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Trump May Recognize Jerusalem as Israel's Capital, Relocate the US Embassy – Neither or Both

By DEBKAfile and Israel News Faxx Sources

President Donald Trump spoke to Israeli and Palestinian leaders Tuesday amid high suspense for his announcement Wednesday, Dec.6 on the status of Jerusalem. Palestinian Authority Chairman Mahmoud Abbas said Tuesday that he had been informed by President Trump of his decision to relocate the US embassy from Tel Aviv to Jerusalem.

Abbas spoke after the US president phoned him and Prime Minister Binyamin Netanyahu to prepare the ground for the announcement promised for Wednesday on his decision regarding Jerusalem. Israel's Transport Minister Yisrael Katz later said that, according to his information, the US president will recognize Jerusalem as Israel's capital and move the embassy at a later date.

The Jerusalem embassy act of 1995 mandates the relocation of the US embassy from Tel Aviv to Jerusalem – unless the president signs a six-month waiver. No US president has thus far waived the waiver. Trump signed it on June 1 but missed the Dec. 4 deadline, leaving his intentions up in the air. The same 1995 act also called for Jerusalem to "remain an undivided city and for it to be recognized as the capital of the State of Israel."

Warnings of dire consequences – major unrest, Arab and Muslim anger and an end to the peace process – came from the Middle East as Trump pondered a change in Jerusalem's status. Earlier, Jordan's Foreign Minister Ayman Safadi warned that his failure to sign the waiver would trigger anger across the Arab and Muslim world. Egypt's foreign minister Sameh Shouky spoke of a "negative impact" in the region; Turkey's President Tayyip Erdogan called recognizing Jerusalem a "red line" for Muslims and warned he would sever ties with Israel; the Palestinians threatened a violent new uprising; and the Saudi ambassador to Washington warned of a "detrimental impact" on the peace process.

Israel's ambassador to Washington, in an interview to Politico Monday, advised the Palestinians to "Wake up." Not recognizing Jerusalem as Israel's capital, he said, is a farce. "Understand that Jerusalem is Israel's capital. You have to deal with that reality."

On Wednesday, President Trump may choose three options: Recognize Jerusalem as capital of Israel, while refraining from signing the waiver on the embassy's relocation. There would be nothing to stop the embassy's move to Jerusalem at some later date.

Withhold recognition and refrain from signing the waiver for the second time. This would leave the door open for the embassy to be moved to Jerusalem or to sign the waiver and refrain from recognizing Jerusalem – in deference to heavy Arab-Muslim-European pressure.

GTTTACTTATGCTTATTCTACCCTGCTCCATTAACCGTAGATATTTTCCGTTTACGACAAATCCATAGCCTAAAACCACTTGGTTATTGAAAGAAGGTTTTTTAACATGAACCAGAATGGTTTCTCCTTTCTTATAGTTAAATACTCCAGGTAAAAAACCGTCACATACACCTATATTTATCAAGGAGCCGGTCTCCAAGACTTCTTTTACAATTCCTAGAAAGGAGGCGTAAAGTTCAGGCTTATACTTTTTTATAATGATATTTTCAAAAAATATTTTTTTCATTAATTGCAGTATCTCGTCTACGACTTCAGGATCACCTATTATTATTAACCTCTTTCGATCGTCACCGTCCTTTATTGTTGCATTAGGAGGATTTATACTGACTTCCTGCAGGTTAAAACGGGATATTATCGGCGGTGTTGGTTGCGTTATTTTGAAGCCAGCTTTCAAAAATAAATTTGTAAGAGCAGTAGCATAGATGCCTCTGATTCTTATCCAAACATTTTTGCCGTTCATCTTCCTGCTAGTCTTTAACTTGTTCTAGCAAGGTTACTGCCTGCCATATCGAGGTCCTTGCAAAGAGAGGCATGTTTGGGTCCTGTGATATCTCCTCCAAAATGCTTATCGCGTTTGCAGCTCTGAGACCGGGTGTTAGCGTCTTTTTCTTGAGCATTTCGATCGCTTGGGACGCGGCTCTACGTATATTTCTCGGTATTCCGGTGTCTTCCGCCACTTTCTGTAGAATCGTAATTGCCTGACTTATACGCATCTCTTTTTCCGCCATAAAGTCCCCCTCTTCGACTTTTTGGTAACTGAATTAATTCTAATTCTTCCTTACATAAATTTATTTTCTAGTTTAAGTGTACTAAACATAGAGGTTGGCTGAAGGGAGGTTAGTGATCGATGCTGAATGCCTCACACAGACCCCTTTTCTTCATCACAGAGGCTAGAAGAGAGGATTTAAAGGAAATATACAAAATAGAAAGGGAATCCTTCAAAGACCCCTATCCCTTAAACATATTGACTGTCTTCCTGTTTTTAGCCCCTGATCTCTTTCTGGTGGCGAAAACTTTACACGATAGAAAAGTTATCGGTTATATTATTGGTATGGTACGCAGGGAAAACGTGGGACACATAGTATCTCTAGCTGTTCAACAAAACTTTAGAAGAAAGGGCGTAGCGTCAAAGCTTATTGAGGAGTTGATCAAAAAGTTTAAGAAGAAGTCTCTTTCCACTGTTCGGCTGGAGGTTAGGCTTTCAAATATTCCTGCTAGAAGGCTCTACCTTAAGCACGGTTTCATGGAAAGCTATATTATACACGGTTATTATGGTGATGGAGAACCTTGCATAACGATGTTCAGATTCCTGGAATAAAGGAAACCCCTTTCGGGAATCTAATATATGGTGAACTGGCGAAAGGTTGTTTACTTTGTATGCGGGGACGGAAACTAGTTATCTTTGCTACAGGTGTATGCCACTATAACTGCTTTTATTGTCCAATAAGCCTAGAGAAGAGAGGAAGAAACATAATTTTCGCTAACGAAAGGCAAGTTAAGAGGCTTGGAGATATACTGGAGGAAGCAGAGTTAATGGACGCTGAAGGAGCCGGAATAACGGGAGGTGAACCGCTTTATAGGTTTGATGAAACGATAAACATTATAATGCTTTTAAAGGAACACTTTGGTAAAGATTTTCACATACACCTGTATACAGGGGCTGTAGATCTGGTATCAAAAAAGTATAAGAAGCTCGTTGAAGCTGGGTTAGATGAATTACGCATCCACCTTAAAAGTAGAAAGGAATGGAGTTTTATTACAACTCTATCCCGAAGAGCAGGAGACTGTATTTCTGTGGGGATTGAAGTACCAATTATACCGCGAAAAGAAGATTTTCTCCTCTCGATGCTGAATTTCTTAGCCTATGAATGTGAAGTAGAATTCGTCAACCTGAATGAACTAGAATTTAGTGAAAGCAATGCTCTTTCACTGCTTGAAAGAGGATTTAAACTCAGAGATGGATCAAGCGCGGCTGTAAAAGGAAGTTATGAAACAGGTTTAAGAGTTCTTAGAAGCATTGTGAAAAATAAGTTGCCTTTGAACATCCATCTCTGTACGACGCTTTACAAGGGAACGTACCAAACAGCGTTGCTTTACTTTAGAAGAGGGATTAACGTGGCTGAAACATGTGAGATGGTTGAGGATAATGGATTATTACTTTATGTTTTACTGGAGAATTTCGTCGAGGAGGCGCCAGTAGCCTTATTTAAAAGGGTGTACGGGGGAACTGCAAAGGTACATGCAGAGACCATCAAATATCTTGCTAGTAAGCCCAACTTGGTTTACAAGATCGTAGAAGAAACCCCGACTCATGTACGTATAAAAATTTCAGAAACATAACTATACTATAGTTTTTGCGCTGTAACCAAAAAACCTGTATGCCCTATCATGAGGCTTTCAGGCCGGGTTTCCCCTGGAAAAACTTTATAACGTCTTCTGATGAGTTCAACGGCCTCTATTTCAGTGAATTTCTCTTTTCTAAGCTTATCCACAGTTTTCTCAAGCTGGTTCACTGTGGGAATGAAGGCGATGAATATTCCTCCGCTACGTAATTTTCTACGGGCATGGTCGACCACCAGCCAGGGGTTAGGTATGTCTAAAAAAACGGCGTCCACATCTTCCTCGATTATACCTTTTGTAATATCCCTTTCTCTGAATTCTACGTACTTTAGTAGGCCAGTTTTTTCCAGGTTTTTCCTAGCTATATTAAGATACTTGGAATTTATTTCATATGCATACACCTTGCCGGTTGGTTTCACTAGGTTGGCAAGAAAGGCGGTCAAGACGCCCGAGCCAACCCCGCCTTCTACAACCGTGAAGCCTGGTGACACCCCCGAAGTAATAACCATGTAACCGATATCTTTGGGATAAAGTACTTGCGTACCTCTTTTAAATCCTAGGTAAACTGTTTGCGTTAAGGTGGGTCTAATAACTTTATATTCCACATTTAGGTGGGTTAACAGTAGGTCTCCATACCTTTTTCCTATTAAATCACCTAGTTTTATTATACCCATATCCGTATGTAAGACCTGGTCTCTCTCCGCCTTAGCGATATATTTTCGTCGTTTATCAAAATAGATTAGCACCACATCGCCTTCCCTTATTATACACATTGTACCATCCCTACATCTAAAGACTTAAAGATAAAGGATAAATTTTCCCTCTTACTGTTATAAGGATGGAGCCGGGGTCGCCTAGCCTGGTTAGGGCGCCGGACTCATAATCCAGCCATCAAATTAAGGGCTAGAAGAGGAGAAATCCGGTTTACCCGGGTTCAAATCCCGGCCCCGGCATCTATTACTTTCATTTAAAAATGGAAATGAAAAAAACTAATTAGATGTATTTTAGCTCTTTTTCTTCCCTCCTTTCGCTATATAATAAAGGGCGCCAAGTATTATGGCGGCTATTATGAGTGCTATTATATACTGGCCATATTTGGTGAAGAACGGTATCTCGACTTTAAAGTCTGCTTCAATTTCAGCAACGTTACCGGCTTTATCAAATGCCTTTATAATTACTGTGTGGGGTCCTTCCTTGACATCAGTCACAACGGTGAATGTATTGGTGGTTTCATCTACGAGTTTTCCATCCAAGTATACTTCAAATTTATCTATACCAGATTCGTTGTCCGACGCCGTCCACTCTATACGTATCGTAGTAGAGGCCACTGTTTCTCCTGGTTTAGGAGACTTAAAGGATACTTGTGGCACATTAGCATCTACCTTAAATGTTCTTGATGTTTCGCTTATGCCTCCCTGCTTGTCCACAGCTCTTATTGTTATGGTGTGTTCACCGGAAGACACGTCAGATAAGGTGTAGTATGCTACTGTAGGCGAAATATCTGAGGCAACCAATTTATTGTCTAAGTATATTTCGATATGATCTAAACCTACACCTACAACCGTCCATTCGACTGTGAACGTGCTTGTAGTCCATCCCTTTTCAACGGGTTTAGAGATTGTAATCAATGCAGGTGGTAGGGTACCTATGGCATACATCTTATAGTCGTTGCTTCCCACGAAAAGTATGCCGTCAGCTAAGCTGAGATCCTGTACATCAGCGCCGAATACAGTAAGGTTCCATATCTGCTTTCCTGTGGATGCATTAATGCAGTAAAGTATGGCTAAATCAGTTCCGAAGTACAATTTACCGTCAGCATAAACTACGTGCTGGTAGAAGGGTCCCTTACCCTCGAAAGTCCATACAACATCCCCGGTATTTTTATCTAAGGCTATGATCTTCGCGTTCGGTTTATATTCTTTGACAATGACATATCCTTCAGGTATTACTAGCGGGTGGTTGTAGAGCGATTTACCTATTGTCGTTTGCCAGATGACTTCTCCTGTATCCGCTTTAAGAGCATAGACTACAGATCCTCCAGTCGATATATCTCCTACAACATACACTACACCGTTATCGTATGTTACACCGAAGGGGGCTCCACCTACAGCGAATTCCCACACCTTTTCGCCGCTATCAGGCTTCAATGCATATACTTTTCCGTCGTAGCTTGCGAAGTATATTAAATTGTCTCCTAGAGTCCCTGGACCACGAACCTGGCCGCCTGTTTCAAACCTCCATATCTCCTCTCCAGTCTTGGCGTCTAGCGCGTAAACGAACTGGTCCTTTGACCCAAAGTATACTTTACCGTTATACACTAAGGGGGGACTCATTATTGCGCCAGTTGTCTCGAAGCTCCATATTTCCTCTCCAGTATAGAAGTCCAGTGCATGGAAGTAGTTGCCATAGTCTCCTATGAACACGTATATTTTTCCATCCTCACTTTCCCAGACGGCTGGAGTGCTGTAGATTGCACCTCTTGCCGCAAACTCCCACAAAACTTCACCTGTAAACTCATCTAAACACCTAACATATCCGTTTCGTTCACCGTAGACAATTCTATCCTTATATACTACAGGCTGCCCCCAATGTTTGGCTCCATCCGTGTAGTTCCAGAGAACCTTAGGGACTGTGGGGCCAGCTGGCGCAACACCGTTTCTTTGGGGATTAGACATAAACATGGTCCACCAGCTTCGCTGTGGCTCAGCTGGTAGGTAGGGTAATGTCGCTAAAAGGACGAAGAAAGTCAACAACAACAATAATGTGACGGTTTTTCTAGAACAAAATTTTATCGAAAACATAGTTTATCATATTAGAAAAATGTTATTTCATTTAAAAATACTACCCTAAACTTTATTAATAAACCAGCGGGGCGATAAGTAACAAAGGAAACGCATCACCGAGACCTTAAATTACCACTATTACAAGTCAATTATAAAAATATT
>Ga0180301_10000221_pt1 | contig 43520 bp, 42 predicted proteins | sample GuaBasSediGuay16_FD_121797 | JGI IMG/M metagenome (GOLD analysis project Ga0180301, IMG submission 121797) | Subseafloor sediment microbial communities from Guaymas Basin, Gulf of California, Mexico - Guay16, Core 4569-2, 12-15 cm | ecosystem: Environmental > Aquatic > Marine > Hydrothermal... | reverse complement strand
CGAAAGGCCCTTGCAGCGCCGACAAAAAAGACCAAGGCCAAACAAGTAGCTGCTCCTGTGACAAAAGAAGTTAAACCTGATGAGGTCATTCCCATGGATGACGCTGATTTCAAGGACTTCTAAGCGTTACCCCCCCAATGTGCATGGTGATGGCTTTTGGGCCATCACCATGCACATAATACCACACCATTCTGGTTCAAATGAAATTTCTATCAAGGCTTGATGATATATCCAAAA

The only solid evidence of a change in store was found by DEBKAfile at the site in southern Jerusalem that was allotted long ago for a US embassy compound. Left derelict and overgrown with weeds for decades, the site was suddenly last week enclosed with a new iron fence.

Official White House sources disclosed Tuesday that Saudi Crown Prince Muhammed Bin Salman had informed President Trump that, while Riyadh publicly objects to Jerusalem's recognition as Israel's capital, and relocation of the US embassy, neither would be a bar to Saudi engagement with Israel; nor should they be detrimental to Trump administration steps in the Middle East.

Arab and Muslim states have warned that such a declaration could destroy U.S. efforts to reach an Arab-Israeli peace agreement. Senior Palestinian leader Nabil Shaath said Trump would no longer be seen as a credible mediator. "The Palestinian Authority does not condone violence, but it may not be able to control the street and prevent a third Palestinian uprising," Shaath said, speaking in Arabic.

Jerusalem lies at the heart of the Israeli-Palestinian conflict, and the international community maintains its final status must be determined in negotiations. Nevertheless, President Trump says he is committed to a promise he made last year during the election campaign to move the U.S. Embassy out of Tel Aviv, a move favored by many American Jews and Christian evangelicals. Jerusalem is home to the Mosque of Al Aqsa, the third holiest place in Islam. For Jews, it is the Temple Mount, the holiest site of all.

On the eve of Trump's expected announcement, Reuters quoted unidentified U.S. State Department officials as expressing concern about the potential for a violent backlash against Israel and also possibly against American interests in the region. U.S. embassies worldwide have been ordered to increase security in anticipation of potential protests.